Within a swirling time frame and several settings which change suddenly through unexpected flashbacks, Italian author Erri De Luca creates a character whose life breathes with subdued passion and the tragedy of sudden terror. Now fifty, the unnamed speaker is working as a gardener/landscaper on a large estate in Italy owned by Mimmo, a filmmaker, someone the speaker knew when they were youths in Turin. Leading a solitary life, the speaker is surprised one evening when an attractive younger woman flirts with him while she is eating lunch with another man at a tavern. After she’s gone, he plans what he might say if he were to see her again. He has had little social contact with other people in recent years, using his gardening skills and his connection with nature for his satisfaction – “caring more about it than about people.” For twenty years he lived in Argentina, participating in the “dirty war” there, “days filled with trouble, ruined by death that tears away clumps of us folks, stuffs thousands of the living, freshly plucked, into its sack.” As he tries to sort out his life, the reader learns of his marriage there, his traumas, and his wandering life since then, and as the speaker contemplates the meaning of his present condition, the novel works its way up to a grand climax and startling finale. Themes related to life and death, war and peace, fear and commitment, and responsibility and self-preservation combine to affect the conclusion. Erri De Luca has been described by Milan’s daily newspaper Corriere della Serra as “the only true first-rate writer that the new millennium has given us for now.”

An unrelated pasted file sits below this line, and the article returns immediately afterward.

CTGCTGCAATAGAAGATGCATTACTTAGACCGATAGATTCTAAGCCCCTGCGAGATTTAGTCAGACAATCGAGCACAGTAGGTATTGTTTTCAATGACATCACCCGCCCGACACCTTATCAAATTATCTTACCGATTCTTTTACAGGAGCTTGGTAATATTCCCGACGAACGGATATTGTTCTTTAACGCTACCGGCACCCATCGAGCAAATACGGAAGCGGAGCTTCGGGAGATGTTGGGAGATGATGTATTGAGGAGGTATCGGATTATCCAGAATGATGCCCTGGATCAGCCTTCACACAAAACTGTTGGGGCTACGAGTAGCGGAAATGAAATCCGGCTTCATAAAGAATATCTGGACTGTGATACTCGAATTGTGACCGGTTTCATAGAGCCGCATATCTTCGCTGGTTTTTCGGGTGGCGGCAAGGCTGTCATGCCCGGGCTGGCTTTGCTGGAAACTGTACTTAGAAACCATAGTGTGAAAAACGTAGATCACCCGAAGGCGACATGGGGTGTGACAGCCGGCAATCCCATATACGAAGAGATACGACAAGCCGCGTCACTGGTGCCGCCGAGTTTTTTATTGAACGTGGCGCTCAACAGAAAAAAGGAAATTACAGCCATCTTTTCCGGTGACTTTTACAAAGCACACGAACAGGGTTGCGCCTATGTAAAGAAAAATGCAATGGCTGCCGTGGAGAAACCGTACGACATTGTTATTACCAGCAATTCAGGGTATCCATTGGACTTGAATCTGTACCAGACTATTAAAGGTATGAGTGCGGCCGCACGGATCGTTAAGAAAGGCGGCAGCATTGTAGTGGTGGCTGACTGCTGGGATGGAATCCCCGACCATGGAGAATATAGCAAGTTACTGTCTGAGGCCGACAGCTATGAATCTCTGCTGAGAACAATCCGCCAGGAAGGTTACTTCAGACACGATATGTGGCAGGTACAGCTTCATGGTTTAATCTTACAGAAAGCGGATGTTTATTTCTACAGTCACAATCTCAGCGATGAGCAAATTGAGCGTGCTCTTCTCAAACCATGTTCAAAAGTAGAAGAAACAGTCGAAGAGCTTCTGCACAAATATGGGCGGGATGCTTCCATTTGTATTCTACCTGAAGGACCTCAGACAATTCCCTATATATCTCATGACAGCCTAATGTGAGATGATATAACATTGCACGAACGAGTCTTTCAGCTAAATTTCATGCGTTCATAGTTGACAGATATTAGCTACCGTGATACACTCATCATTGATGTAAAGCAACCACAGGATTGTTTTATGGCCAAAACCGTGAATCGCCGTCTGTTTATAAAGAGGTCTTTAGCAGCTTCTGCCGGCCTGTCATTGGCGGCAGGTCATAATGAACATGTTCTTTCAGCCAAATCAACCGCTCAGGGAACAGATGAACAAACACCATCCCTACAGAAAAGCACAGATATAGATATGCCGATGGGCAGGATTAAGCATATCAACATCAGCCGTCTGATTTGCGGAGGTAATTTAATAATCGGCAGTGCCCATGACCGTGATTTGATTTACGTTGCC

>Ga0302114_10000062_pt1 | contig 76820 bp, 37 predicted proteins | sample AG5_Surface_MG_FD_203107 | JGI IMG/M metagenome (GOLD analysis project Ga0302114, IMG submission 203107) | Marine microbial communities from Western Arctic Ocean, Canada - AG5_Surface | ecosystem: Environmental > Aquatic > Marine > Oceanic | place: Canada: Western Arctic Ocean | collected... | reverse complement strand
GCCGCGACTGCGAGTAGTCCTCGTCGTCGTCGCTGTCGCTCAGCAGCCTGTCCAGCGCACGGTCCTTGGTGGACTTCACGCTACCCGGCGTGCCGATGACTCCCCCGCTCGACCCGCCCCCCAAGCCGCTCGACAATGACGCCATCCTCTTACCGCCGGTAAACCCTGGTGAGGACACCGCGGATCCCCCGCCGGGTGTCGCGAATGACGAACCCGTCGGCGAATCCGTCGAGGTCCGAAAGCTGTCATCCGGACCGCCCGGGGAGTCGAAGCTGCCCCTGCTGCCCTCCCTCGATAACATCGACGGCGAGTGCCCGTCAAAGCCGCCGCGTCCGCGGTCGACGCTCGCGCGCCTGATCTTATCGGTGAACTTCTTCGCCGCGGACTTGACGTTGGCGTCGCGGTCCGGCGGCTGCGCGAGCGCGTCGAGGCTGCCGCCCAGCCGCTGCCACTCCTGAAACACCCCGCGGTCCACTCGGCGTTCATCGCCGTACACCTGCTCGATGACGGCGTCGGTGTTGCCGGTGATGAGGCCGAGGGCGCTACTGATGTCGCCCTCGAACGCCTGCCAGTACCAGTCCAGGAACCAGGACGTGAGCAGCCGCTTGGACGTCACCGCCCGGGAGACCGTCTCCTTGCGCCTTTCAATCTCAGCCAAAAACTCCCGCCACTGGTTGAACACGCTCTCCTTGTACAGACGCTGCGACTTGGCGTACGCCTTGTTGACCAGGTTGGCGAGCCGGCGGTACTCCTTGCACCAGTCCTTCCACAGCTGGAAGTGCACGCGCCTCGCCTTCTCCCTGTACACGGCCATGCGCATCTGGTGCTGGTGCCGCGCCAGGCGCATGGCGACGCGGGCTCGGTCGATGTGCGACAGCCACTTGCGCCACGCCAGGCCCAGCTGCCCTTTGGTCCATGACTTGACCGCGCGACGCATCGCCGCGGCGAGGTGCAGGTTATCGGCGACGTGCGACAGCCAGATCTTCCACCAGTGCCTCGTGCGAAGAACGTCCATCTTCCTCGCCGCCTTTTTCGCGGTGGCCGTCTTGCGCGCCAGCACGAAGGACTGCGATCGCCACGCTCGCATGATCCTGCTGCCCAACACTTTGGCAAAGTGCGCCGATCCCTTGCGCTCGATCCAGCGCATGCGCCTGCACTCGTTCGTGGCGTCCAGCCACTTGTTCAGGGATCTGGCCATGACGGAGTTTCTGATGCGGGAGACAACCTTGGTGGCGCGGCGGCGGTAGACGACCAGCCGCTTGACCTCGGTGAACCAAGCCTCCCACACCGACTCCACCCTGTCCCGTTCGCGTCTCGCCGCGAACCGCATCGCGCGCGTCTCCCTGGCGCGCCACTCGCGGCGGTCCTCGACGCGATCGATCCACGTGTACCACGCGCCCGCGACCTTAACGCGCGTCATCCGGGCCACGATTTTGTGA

Category Archive for 'Argentina'